The meal experience generation

Deborah Homshaw, managing director of CH&CO Independent, explores the impact of social media on food experiences

Tell a pupil that when you were growing up there was no such thing as the internet, wifi, smartphones or social media and you’re met with shock, disbelief and even pity!

It’s easy to forget how rapidly technology has become an integral part of life. We all have an array of devices at our disposal, from laptops and tablets to smartphones and smart speakers (and chances are we’ve more than one of some).

We shouldn’t underestimate the fact that Generation Z, our pupils, have never known a life that isn’t ‘connected’ at every turn. And, we’re beginning to interact with Generation Alpha, the children of the millennials, who are full digital natives with no concept of a world where technology doesn’t exist. They’re literally born with instant information at their fingertips and raised in a smartphone and social media family culture. We’ve learned and adapted, but to them it’s instinctive. There’s a difference, and I believe that to engage effectively with pupils we need to think differently and see technology through their eyes, understanding how they’re using it – not how we are. 

While mobile phone usage in school may be restricted, social media and its influence is never far away – in 2018, 44% of Gen Z checked their social media every hour*. It impacts their ideas, desires and expectations, and quickly.

We must understand that continuous access to information has made pupils food-savvy […] and create uplifting, inclusive experiences that reflect what’s happening on the high street 

In the food industry, we’ve seen this influence first-hand. The avocado craze and rise of sourdough, for example, were both driven by social media.

Love it or hate it, the Instagram culture has increased food expectations and standards – and this can only be a good thing. Sharing food images has become part of the meal experience, so how it looks is as important as how it tastes. 

The food we serve in schools is no different. We must understand that continuous access to information has made pupils food-savvy (from food styles and presentation to nutrition and sustainability) and create uplifting, inclusive experiences that reflect what’s happening on the high street.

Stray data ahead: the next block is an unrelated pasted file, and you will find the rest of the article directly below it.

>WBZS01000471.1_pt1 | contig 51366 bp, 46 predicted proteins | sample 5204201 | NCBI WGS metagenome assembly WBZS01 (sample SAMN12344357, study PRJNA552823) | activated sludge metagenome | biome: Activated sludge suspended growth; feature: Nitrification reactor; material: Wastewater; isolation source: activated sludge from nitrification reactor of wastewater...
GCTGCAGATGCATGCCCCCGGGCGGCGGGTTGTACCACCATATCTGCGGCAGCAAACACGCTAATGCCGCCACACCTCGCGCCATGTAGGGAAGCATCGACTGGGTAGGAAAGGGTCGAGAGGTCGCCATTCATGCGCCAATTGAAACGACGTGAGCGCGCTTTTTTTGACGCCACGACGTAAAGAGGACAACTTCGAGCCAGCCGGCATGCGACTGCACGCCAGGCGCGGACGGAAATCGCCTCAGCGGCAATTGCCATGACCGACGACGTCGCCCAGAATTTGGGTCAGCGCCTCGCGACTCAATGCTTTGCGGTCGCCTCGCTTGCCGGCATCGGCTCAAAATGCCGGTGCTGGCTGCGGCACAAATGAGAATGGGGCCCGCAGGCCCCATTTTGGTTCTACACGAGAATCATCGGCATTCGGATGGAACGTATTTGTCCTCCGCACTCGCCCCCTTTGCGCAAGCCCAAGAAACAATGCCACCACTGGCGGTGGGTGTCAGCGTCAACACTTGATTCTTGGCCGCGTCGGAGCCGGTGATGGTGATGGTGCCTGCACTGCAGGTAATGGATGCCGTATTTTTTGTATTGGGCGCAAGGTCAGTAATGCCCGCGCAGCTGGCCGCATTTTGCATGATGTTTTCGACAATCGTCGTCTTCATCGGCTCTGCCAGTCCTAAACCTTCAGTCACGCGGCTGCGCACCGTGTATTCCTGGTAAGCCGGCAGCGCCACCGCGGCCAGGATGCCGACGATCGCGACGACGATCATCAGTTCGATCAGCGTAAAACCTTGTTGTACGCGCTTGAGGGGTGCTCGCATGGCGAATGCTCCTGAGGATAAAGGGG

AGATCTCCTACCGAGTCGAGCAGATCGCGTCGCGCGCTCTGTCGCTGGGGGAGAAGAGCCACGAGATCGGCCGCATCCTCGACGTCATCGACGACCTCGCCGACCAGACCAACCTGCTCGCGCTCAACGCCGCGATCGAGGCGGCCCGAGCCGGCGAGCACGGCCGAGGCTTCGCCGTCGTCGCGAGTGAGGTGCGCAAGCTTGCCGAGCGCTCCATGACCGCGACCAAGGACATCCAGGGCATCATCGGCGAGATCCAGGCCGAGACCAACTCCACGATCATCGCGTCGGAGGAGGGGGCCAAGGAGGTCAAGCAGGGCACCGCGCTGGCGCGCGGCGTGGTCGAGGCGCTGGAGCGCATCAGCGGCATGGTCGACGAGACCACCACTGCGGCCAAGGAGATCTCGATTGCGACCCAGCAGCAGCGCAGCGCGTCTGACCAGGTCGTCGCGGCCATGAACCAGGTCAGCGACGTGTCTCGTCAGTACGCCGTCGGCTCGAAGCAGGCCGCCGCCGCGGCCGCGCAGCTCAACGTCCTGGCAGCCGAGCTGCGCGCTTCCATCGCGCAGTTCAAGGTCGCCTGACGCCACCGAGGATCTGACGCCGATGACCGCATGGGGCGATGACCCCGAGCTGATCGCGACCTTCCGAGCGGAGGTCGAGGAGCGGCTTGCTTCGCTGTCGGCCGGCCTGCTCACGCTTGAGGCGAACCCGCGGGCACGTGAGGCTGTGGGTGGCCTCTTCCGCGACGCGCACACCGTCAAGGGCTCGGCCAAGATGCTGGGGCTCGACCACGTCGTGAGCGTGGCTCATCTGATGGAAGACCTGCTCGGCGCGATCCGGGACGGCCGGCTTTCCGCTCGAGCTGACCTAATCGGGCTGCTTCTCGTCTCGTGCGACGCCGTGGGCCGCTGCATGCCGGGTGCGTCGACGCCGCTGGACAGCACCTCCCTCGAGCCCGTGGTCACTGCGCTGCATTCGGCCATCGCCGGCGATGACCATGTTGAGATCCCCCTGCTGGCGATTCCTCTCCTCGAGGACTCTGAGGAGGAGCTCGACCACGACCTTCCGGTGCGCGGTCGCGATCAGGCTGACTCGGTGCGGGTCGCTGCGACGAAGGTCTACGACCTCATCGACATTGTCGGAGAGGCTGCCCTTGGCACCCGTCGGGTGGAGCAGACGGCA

Social media is a great resource for our chefs to keep on top of the latest trends. By understanding what’s exciting pupils outside school, we can continually develop menus that engage and inspire a lifelong love of food.

It’s also an effective motivational tool for our teams. External social media shows our talented chefs that what they’re producing is as good as, if not better than, their peers in other sectors of the industry – and that’s a very positive message. We use an internal social media platform that has had the most explosive effect on motivation and how valued people feel. At the touch of a button, our teams across the country can share ideas, best practice and create healthy competition that pushes boundaries – and that’s what we’re all about. This is great news for our business and our clients, keeping employee turnover very low and our creativity high.

Understandably, many people are wary of social media and its pitfalls – especially the generations that haven’t grown up with it. But, managed properly, it’s a powerful tool. It’s important to work with partners that have the expertise to maximise the positives and mitigate the risks.

Whatever side of the technology fence you sit on, one thing’s for sure, it’s not going away. Who knows what will become mainstream next? AI and robotics are fast exploding into our realms of work, but that’s a completely different discussion!

I’m in awe of, yet inspired by, technology and the opportunities it creates. Embrace it and be brave. It can be so effective. That’s how we stay in tune with what children are doing and ensure we don’t underestimate them, allowing us to focus on what we do best, food. You never know, we might find a fabulous solution on the way that we’ve never imagined – now isn’t that exciting?



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